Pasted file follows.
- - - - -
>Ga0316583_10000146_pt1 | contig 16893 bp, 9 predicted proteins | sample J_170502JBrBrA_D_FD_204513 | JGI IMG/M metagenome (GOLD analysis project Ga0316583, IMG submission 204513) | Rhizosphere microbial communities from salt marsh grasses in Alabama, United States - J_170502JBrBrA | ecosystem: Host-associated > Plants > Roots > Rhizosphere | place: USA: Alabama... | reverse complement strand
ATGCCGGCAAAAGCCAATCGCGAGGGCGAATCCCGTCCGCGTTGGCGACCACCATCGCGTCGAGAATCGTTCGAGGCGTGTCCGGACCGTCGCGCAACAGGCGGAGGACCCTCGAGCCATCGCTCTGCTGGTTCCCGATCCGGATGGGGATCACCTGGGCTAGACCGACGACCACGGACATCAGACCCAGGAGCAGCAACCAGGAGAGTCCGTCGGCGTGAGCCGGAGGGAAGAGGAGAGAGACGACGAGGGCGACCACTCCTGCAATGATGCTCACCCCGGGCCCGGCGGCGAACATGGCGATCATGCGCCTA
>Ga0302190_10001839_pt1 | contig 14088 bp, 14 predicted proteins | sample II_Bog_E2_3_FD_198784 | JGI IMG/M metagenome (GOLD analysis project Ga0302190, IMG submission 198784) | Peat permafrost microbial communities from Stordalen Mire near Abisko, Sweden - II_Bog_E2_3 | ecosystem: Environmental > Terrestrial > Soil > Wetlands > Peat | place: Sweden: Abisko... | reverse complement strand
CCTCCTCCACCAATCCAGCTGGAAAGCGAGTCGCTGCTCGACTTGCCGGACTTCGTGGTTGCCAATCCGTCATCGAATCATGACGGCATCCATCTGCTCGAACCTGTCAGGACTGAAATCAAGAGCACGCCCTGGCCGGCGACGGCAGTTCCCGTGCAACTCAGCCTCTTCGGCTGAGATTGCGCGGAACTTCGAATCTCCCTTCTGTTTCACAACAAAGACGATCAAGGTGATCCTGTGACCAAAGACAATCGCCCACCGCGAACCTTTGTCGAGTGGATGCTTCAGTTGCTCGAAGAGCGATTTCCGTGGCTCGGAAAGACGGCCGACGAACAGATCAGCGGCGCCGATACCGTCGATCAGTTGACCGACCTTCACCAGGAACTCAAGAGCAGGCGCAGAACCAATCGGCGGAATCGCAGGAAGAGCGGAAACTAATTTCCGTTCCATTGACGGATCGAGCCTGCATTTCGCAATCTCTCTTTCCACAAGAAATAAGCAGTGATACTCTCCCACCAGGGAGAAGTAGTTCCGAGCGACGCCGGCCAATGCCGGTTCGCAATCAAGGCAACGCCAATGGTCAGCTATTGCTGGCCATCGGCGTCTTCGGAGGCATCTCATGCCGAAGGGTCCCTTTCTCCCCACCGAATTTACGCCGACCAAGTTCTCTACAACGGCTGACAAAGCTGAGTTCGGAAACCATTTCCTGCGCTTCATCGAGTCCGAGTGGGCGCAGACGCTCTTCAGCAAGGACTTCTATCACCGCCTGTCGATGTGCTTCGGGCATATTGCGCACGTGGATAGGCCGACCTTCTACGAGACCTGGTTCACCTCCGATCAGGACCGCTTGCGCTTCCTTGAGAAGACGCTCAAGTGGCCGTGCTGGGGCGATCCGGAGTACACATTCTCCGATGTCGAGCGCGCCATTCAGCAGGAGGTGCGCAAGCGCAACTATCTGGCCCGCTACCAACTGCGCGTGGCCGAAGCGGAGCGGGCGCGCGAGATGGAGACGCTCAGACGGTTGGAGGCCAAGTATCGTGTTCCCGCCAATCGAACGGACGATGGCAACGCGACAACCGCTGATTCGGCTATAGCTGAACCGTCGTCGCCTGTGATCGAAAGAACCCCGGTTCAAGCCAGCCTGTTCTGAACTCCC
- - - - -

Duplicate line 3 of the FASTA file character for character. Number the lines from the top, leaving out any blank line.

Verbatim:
>Ga0302190_10001839_pt1 | contig 14088 bp, 14 predicted proteins | sample II_Bog_E2_3_FD_198784 | JGI IMG/M metagenome (GOLD analysis project Ga0302190, IMG submission 198784) | Peat permafrost microbial communities from Stordalen Mire near Abisko, Sweden - II_Bog_E2_3 | ecosystem: Environmental > Terrestrial > Soil > Wetlands > Peat | place: Sweden: Abisko... | reverse complement strand